11. The positive predictive value (PPV) for RIF resistance exceeds 90% in settings where the underlying prevalence of RIF resistance is >15%. It ranges between 71% and 84%, where the prevalence of RIF resistance is between 5% and 10%, and diminishes further to <70% when the prevalence of RIF resistance falls below 5%. In such circumstances, positive Xpert MTB/RIF results should be confirmed by conventional DST or LPA and risk assessment[18]
  12. The sensitivity of CBNAAT, when compared to liquid culture is high for extrapulmonary specimens. It is 84.9% for lymph node and 81.2% for other tissue. The gastric fluid 83.8%, and CSF 79.5% and still lower in pleural fluid 43.7%. A pleural biopsy provides the preferred specimen.[18] Data on the utility of Xpert MTB/RIF in extrapulmonary specimens are still limited
  13. The use of Xpert MTB/RIF on all smear-positive samples should help to rapidly identify samples with NTM
  14. All specimens should be processed as soon as possible for optimal culture recovery of MTB though longer transportation times of specimens do not affect the use of Xpert MTB/RIF
  15. The same system can be used for other conditions such as early infant HIV diagnosis and viral load monitoring (pending WHO approval)
  16. DNA contamination events were not recorded, despite 50% of operators not having followed instructions to clean instrument surfaces with bleach and ethanol on a daily basis.[16]

  Disadvantages Top

  1. GeneXpert is more expensive than the standard sputum smear tests though similar to the cost for performing culture and DST
  2. It requires an uninterrupted supply of electricity, annual calibration, and operating temperatures 15°C–30°C. The machine needs to be connected to a computer. The cartridges require adequate storage space and have a shelf life of 18 months. Stable if kept at 2°C–45°C for <6 weeks at 75% relative humidity. The cartridge should be used within 4 h after opening the cartridge lid[11]
  3. Xpert cannot be used for assessing the emergence of RIF resistance during treatment. The currently available tests for rpoB mutations detect majority but not all cases of RIF resistance. In settings where RIF resistance is rare, Xpert MTB/RIF results should be confirmed by conventional DST or LPA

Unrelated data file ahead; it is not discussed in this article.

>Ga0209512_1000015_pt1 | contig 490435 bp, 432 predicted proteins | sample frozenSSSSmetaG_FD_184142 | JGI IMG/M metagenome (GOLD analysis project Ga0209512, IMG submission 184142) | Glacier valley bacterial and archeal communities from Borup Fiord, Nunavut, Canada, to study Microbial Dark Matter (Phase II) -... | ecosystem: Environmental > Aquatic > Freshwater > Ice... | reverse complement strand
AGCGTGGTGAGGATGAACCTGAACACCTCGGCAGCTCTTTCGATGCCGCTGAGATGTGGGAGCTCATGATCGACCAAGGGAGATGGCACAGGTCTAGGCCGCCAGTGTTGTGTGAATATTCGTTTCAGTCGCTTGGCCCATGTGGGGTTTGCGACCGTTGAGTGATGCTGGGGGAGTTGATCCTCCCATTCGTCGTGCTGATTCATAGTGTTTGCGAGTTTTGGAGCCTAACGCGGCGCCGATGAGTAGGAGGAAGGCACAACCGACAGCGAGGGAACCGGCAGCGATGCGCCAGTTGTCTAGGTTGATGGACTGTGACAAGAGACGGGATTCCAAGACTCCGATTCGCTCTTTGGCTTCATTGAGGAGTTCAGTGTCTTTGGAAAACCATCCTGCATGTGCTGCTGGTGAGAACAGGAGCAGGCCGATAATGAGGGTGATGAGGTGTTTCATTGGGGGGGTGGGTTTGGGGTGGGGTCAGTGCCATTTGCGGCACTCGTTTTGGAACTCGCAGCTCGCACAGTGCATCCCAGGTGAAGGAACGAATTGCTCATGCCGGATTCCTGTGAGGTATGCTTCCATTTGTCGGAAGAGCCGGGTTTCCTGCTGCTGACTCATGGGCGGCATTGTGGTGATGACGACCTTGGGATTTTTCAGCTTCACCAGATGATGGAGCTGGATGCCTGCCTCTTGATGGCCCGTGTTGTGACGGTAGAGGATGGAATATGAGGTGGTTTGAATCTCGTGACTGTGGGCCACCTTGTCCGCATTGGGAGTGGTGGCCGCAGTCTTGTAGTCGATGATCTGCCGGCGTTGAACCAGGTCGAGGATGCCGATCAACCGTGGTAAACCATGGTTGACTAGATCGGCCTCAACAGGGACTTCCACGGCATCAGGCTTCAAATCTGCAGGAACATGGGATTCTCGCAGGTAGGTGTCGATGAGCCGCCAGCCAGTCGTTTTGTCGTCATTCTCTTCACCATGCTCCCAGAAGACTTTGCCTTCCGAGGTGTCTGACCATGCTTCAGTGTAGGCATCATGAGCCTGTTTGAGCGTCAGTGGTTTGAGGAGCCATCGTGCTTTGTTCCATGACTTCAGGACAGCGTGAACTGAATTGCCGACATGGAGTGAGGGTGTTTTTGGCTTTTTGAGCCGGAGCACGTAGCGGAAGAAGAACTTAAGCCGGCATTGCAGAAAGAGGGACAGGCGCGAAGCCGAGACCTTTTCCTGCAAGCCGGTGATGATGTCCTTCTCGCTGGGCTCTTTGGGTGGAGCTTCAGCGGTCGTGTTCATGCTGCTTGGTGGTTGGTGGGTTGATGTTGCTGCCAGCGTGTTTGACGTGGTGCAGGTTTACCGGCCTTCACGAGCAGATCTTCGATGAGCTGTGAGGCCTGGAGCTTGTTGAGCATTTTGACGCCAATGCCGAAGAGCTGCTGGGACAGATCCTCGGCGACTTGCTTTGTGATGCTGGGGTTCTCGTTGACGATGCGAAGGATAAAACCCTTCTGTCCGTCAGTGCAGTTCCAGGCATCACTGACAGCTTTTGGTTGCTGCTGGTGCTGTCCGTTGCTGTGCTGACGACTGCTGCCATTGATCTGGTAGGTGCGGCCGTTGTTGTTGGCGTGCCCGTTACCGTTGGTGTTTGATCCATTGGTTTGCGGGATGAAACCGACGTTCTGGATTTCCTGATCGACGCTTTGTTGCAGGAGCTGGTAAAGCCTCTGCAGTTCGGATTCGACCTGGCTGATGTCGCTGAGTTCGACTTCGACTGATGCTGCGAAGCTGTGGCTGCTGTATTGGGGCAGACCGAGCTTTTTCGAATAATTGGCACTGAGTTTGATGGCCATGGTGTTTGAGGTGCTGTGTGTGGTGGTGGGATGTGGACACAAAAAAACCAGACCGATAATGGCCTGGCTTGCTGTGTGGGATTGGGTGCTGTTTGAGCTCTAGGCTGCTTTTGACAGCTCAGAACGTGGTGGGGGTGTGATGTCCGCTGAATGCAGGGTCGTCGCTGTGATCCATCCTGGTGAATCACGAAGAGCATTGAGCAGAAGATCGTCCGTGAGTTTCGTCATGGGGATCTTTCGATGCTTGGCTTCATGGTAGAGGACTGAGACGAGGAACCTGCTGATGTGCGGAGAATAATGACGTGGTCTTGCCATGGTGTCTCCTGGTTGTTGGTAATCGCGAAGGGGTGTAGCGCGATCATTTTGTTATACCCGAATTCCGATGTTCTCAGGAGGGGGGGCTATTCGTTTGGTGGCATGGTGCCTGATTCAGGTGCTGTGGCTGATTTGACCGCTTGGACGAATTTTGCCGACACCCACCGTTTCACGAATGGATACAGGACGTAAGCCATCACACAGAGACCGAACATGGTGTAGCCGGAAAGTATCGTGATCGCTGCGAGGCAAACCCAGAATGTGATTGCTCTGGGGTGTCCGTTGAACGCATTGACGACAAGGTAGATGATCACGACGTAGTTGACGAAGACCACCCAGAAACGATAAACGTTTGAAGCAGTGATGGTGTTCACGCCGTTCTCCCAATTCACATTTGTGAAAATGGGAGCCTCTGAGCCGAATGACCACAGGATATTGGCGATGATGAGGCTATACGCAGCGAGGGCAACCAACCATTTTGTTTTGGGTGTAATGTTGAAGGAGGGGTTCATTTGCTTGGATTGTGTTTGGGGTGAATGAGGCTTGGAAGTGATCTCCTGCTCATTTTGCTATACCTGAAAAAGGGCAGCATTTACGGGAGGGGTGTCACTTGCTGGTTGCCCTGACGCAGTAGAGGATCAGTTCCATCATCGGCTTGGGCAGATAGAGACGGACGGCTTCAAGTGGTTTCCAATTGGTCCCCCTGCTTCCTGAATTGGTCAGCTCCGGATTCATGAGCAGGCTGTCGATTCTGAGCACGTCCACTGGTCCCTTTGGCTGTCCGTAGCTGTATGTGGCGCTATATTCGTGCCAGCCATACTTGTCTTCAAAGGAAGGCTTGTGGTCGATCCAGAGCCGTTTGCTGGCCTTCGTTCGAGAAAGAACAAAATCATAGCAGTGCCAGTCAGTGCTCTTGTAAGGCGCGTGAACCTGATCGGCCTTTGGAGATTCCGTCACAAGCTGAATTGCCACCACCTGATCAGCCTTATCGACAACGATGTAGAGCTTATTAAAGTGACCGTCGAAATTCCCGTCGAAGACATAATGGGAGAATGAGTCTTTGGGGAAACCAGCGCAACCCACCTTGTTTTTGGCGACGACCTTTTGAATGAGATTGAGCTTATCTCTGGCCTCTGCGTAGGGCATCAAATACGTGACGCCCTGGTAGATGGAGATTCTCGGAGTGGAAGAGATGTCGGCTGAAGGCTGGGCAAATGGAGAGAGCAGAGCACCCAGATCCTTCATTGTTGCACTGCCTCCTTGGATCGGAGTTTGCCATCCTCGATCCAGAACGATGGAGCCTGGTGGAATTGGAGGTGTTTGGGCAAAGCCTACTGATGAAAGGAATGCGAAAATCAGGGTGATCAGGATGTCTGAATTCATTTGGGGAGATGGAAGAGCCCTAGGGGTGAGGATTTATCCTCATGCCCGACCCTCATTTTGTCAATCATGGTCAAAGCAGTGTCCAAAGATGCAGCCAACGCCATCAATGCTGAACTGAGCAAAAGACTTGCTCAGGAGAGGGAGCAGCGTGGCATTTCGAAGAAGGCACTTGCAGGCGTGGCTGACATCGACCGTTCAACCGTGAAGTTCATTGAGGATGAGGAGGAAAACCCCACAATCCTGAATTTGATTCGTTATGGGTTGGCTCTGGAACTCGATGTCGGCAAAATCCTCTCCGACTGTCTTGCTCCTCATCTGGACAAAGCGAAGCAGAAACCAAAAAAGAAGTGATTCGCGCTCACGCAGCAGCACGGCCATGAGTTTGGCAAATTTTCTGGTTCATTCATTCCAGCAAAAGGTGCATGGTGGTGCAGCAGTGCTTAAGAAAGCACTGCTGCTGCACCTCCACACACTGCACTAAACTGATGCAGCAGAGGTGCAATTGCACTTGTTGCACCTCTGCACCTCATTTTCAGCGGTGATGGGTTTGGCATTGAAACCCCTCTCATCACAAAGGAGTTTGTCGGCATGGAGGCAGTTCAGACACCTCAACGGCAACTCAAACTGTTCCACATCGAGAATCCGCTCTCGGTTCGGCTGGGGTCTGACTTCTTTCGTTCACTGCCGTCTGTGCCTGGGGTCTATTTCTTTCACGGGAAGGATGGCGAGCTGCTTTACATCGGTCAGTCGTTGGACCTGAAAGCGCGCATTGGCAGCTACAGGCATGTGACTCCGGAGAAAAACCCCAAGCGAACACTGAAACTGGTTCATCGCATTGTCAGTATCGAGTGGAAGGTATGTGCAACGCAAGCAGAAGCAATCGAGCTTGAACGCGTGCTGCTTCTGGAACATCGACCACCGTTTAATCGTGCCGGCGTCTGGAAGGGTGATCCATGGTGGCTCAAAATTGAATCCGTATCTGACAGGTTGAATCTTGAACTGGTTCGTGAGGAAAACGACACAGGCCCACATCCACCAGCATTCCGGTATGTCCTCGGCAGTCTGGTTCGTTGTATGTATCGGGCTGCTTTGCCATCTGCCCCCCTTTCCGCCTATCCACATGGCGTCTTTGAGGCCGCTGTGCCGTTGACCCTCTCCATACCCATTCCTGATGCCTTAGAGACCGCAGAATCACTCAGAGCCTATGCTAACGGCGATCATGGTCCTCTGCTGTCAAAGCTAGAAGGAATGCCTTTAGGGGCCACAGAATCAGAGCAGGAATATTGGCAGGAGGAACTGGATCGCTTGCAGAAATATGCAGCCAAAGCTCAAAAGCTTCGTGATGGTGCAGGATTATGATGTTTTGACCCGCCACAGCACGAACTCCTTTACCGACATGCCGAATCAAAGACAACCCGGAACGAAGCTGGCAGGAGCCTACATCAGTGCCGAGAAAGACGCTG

4. It is not suitable to detect resistance other than RIF[15],[19] and does not eliminate the need for conventional microscopy culture and universal DST (UDST). UDST is required to monitor the progress of treatment and to detect resistance other than RIF like XDR-TB and isoniazid mono-resistance and in discordant situation
  5. The test remains positive even after appropriate therapy since it detects DNA from both viable and nonviable bacilli like other molecular tests[11]
  6. Given that the specificity of Xpert MTB/RIF is not 100%, the PPV of Xpert MTB/RIF testing is adversely affected in settings with a low prevalence of disease
  7. A positive CBNAAT provides useful confirmation, but a negative test does not always rule out TB. Patients with a negative GeneXpert can still have TB with MTB or mycobacteria other than tuberculosis species and should undergo further diagnostic testing, and as with other NAA tests, it should be interpreted along with clinical, radiographic, and other laboratory findings.

  Newer Developments Top

  1. In 2017, the Xpert Ultra assay was developed by Cepheid as the next-generation assay. It has improved the sensitivity and detection of resistance to RIF in smear-negative and HIV-associated TB in which Xpert MTB/RIF sensitivity is imperfect. To improve assay sensitivity for the detection of MTB, it incorporates two different multicopy amplification targets (IS6110 and IS1081) and a larger DNA reaction chamber than Xpert MTB/RIF (50 μl PCR reaction in Ultra versus 25 μl in Xpert MTB/RIF). Ultra also incorporates fully nested nucleic acid amplification, more rapid thermal cycling, and improved fluidics and enzymes. This has resulted in Ultra having a limit of detection of 16 bacterial colony-forming units (cfu) per milliliter (compared to 114 cfu per ml for Xpert MTB/RIF). To improve the accuracy of RIF resistance detection, the Ultra incorporates melting temperature-based analysis instead of real-time PCR. It uses the same semi-quantitative categories as in the Xpert MTB/RIF assay (high, medium, low, and very low) as well as the addition of a new category “trace” that corresponds to the lowest bacillary burden for MTB detection. For EPTB and pediatric TB, there is a benefit of the increased sensitivity with a sensitivity of 95% for Ultra versus 45% for Xpert MTB/RIF for detection of TB meningitis using cerebrospinal fluid and 71% for Ultra on respiratory samples from children versus 47% for Xpert MTB/RIF
  2. A new device called the GeneXpert Omni is currently under development. It is intended for point-of-care testing for TB and RIF resistance, using the same cartridges. It is expected to be smaller, lighter, and less expensive than the current GeneXpert. It can use battery or solar power and can withstand dust and heat and is expected to have fewer training requirements
  3. TrueNat – This is a new molecular test using the PCR technique which can diagnose TB in 1 h as well as resistance to RIF. It takes about 1 h to diagnose TB and an additional 1 h for RIF resistance testing. It showed comparable accuracy to GeneXpert and, also with line probe assays, TB-LAMP assay as replacement tests for sputum smear microscopy

    Only about 0.5 ml of the sample is required to compare 1 ml in GeneXpert. It can be used at the most basic part of the health-care system since the entire setup is battery operated and portable. It has been endorsed by the WHO in January 2020. However, the TrueNat test and CB-NAAT (GeneXpert) are designed to be used in different circumstances.[17]